The outlook for retailers appears bleak. Following the Royal Wedding bounce, many have found themselves suffering from reduced footfall and tightened customer purse strings.
According to a report published last week, almost three quarters of High Street shops are currently trying to lure customers in with sales and promotions.
But with profit margins already squeezed, and competition fiercer than ever, retailers need to think creatively if they are to secure their chunk of the ever-decreasing consumer spending pot. So how can you beat the retail gloom, without breaking the bank?
The 80-20 rule remains the guiding principle on which many retailers base their strategies. This ‘law’ suggests that most retailers will derive around 80 per cent of their sales from just 20 per cent of the products that they carry – and, in some cases, that 80 per cent of sales will be derived from 20 per cent of customers.
The rule, also known as the Pareto Principle, has several important implications and applications. But before you can play around with it, you need to understand how it affects your business. What is the 20 per cent of products that account for the bulk of your sales? How elastic is the demand for those products? Can you increase your margins on them? And of the remaining 80 per cent, what proportion are performing as well as they should? Could you increase sales by, for example, placing some of your less well-performing items in other areas of your store?
Concentrate on service
Many retailers presume that, in the current climate, price is the only way in which they can differentiate themselves. But you should not get caught in the trap of presuming that all other factors are secondary to price.
Instead (or in addition), make sure that you concentrate on providing the very best possible customer service. Give your staff ‘refresher’ courses to ensure that they have the skills they need to deal with situations appropriately – and make sure that you have a clear process in place to help you deal with customer complaints quickly and effectively.
Of course, promotions can be a fantastically useful tool for increasing both footfall and sales. But given the number of retailers that have already begun their sales, you need to think carefully in order to devise a promotion that will stand out from the crowd.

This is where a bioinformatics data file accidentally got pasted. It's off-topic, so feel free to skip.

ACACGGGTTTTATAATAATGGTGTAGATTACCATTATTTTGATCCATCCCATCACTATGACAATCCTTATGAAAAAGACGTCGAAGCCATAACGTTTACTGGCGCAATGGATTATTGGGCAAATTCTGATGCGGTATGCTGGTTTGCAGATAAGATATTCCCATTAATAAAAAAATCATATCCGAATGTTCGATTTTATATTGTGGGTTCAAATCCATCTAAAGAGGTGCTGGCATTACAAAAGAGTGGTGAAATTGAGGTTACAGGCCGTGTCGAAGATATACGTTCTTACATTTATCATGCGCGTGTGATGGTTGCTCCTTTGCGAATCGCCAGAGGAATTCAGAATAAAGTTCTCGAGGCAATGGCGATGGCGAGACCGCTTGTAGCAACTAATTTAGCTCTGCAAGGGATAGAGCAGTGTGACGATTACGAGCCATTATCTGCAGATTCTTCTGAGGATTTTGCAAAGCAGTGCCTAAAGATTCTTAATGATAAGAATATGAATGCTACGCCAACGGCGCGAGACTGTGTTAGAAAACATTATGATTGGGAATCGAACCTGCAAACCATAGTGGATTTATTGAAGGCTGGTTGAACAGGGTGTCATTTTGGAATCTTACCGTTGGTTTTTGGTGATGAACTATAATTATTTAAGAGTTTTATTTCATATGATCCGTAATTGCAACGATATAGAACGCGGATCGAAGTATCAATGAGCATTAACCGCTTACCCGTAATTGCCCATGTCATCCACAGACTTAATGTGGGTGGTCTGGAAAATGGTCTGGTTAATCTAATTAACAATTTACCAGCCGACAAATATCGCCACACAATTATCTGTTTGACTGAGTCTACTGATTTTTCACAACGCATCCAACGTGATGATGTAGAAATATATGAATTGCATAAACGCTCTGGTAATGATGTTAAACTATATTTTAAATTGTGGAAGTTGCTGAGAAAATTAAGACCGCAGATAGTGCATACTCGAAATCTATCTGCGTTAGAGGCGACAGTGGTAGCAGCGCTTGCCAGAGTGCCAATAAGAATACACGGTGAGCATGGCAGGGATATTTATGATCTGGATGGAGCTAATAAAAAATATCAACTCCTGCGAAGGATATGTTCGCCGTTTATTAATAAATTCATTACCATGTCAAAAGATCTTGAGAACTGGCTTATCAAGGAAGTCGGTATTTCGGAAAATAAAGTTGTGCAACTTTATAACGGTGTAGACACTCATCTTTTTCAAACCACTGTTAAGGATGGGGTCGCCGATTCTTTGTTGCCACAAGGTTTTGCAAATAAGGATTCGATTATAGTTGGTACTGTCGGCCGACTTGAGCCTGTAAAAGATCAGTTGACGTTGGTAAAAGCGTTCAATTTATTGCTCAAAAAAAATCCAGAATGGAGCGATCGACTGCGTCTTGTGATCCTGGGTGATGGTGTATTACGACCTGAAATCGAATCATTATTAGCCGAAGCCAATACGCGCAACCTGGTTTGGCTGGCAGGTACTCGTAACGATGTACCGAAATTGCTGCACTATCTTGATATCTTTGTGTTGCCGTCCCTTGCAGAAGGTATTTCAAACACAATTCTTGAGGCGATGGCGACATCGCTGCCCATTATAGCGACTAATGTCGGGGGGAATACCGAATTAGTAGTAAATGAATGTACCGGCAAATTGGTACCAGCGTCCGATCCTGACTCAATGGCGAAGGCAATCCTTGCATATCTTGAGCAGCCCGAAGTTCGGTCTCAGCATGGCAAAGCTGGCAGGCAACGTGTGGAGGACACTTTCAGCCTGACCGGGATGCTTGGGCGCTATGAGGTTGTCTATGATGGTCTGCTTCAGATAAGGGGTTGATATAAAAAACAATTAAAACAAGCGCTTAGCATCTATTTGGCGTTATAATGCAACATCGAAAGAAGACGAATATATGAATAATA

This is obviously easier if your field of competition is relatively small. But if you operate in a crowded market, a simple price promotion is unlikely to be sufficient. Instead, think about eye-catching, attention-grabbing ideas that are relevant to your customer base. Think beyond the same old 2-for-1 deals in order to get the best results.
A strong brand identity is one of the most important ways in which you can build customer loyalty, and encourage squeezed customers to choose your business over the shop nextdoor.
Consider ways that you can build a unique identity for your business. Think about the basic things first. Does your logo need a revamp? Do your staff uniforms need rethinking?
More broadly, you should think about ways that you can make your business unique. Think about the brands to which you consider yourself loyal. What makes them stand apart from their competition? By looking at these ‘success stories’ you can help to construct your own strategy.
Finally, many businesses are turning to voucher sites like Groupon in an attempt to increase footfall. This has become increasingly popular amongst firms operating in the hospitality sector.
These sites can be a fantastic way to get people through the door – and, of course, one of their main values is the marketing potential that they provide. But before you dive in, you should make sure that you understand the potential drawbacks.
Many businesses offer remarkably generous discounts when dealing with these sites. If your aim is to increase footfall, then that’s fine. But you should remember that every table you fill through Groupon also has an opportunity cost. In other words, you need to build in the potential cost to you of no longer being able to fill that table with full-paying customers. Provided that you understand this risk, and that you are happy to take it, voucher sites can be a useful tool.